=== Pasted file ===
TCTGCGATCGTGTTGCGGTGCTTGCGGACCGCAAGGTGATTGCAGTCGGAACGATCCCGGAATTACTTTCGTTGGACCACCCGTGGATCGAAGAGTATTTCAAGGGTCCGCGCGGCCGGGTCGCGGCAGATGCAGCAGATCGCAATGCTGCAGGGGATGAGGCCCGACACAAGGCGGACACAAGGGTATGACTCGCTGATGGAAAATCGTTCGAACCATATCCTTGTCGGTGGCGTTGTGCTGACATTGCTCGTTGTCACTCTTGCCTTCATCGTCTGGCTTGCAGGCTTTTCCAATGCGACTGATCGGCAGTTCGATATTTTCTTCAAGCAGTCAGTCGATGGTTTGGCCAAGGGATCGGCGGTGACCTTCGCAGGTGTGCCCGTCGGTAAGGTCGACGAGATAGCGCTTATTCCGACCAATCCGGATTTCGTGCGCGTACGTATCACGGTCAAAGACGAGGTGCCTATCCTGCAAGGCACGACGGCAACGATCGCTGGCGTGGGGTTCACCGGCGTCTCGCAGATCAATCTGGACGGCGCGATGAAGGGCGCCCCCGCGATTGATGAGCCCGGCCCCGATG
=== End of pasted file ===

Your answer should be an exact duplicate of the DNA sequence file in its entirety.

TCTGCGATCGTGTTGCGGTGCTTGCGGACCGCAAGGTGATTGCAGTCGGAACGATCCCGGAATTACTTTCGTTGGACCACCCGTGGATCGAAGAGTATTTCAAGGGTCCGCGCGGCCGGGTCGCGGCAGATGCAGCAGATCGCAATGCTGCAGGGGATGAGGCCCGACACAAGGCGGACACAAGGGTATGACTCGCTGATGGAAAATCGTTCGAACCATATCCTTGTCGGTGGCGTTGTGCTGACATTGCTCGTTGTCACTCTTGCCTTCATCGTCTGGCTTGCAGGCTTTTCCAATGCGACTGATCGGCAGTTCGATATTTTCTTCAAGCAGTCAGTCGATGGTTTGGCCAAGGGATCGGCGGTGACCTTCGCAGGTGTGCCCGTCGGTAAGGTCGACGAGATAGCGCTTATTCCGACCAATCCGGATTTCGTGCGCGTACGTATCACGGTCAAAGACGAGGTGCCTATCCTGCAAGGCACGACGGCAACGATCGCTGGCGTGGGGTTCACCGGCGTCTCGCAGATCAATCTGGACGGCGCGATGAAGGGCGCCCCCGCGATTGATGAGCCCGGCCCCGATG